If you absolutely cannot use Argon2, although I see no reason why you couldn't (there are bindings for almost every language now!), then you should use scrypt, bcrypt, or PBKDF2-SHA256, in that order of preference. Again almost every language has bindings or libraries for these.

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Let's break the question down into two elements:

1) Is using 100,000 iterations good enough for password storage?

It depends! You should always use as high an iteration count/work factor as your system can handle with reasonable responses, understanding that your side will be single-threaded (hashing the one provided password), while the attacker will be parallel (trying many possible passwords simultaneously).

So, determine how much time you can afford to spend on each hash; if your rules is the hashing can take no more than 1/10th of a second, and you expect 16 logins per second on an 8 core box, then the hash iteration count/work factor should take 1/20th of a second.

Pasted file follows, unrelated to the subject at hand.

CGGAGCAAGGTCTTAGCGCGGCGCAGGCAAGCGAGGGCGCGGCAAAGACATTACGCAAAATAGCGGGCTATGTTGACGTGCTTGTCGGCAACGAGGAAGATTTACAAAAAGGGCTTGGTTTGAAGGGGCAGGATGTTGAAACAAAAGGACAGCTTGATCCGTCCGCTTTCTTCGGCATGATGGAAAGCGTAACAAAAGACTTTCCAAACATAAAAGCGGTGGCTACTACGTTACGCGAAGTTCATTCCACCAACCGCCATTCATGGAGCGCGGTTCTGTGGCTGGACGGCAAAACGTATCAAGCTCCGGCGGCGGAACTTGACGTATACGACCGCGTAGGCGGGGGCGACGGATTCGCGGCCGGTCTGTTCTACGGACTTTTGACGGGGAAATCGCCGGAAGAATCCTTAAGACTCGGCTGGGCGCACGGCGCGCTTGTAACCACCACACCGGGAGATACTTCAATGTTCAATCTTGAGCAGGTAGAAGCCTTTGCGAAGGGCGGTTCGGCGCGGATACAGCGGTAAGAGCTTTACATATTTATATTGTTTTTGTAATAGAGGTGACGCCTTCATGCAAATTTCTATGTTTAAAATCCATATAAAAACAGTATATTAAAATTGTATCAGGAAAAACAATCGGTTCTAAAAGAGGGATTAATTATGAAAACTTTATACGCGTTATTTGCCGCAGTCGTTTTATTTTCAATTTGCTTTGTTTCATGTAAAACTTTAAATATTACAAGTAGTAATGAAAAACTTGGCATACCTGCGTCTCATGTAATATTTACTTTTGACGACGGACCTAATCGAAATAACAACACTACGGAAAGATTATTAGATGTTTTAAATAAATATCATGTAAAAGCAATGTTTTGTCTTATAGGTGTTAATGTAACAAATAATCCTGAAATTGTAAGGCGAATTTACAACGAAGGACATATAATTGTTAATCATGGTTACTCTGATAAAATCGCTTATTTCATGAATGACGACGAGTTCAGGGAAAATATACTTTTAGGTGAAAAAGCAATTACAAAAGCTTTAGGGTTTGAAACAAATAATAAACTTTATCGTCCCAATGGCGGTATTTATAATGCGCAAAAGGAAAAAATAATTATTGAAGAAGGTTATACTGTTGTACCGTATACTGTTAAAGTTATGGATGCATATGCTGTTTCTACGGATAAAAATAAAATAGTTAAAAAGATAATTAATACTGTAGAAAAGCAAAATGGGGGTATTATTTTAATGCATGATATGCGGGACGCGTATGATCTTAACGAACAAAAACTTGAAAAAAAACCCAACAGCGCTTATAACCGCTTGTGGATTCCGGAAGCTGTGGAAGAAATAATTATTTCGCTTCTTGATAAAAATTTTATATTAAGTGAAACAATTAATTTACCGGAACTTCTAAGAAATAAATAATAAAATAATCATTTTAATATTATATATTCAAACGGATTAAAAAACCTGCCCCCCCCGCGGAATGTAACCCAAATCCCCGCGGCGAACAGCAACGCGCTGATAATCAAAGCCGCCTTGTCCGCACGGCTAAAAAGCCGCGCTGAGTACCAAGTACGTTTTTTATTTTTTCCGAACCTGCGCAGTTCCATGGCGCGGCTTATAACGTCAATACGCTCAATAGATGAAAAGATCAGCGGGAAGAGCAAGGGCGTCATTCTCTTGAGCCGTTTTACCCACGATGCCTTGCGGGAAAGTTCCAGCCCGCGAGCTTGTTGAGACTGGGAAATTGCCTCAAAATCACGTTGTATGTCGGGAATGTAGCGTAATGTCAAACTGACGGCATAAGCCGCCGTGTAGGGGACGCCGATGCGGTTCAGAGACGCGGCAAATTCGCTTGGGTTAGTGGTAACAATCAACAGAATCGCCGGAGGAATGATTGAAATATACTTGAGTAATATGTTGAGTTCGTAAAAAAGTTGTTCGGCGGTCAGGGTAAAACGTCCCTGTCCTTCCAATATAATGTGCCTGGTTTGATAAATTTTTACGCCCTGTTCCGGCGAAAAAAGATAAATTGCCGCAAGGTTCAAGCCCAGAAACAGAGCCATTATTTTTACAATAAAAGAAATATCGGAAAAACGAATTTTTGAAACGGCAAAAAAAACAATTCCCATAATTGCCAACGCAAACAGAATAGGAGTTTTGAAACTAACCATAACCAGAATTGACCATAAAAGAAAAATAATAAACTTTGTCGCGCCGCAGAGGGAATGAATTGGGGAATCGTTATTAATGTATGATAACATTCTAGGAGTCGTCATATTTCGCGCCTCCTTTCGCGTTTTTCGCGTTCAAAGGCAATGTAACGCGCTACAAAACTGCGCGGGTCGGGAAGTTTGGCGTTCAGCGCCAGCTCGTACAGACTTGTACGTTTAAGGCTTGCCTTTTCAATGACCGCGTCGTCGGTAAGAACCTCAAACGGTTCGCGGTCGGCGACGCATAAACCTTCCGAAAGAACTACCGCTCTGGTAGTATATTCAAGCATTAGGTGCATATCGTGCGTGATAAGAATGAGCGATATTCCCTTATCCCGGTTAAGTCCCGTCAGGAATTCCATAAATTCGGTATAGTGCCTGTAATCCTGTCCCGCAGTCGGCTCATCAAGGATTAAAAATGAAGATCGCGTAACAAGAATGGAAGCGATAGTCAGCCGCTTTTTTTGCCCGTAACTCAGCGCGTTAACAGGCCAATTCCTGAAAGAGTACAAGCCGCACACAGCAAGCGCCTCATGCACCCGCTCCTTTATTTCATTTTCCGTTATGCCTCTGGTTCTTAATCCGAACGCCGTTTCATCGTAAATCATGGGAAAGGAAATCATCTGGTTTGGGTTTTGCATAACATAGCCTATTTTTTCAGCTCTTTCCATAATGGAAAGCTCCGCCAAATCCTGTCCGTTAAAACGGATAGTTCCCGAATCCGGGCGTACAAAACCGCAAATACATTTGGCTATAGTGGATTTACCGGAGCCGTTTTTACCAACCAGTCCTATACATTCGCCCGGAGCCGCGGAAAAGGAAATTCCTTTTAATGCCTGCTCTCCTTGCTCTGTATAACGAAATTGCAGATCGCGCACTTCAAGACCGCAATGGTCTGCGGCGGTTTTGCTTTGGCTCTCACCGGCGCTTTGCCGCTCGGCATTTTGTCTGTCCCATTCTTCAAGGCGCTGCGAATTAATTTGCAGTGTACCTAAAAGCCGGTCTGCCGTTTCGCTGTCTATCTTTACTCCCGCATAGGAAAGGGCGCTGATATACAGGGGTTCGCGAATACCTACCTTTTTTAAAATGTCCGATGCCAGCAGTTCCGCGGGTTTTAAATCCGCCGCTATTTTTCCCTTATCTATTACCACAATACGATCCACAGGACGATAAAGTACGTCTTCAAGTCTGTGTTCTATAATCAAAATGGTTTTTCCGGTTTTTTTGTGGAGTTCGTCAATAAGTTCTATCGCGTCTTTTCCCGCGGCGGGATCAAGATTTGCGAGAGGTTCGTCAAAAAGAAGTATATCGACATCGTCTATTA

2) Is using SHA-256 good enough for password storage?

By itself, no. As part of a construct including a salt, yes, absolutely. The construct you're looking for that uses SHA-256 is PBKDF2-HMAC-SHA-256, which uses iterations of HMAC-SHA-256, which is simply HASH(Key XOR opad, HASH(Key XOR ipad, text)) where ipad and opad are fixed values (sized for SHA-256).

PBKDF2 (RFC2898) iterates them as such:

           U_1 = PRF (P, S || INT (i)) ,
           U_2 = PRF (P, U_1) ,
           ...
           U_c = PRF (P, U_{c-1}) .

It is important to note that the HMAC construct is the PRF.

Answer: Yes, if you use PBKDF2-HMAC-SHA-256 with 100,000 iterations AND you can't fit more into the time available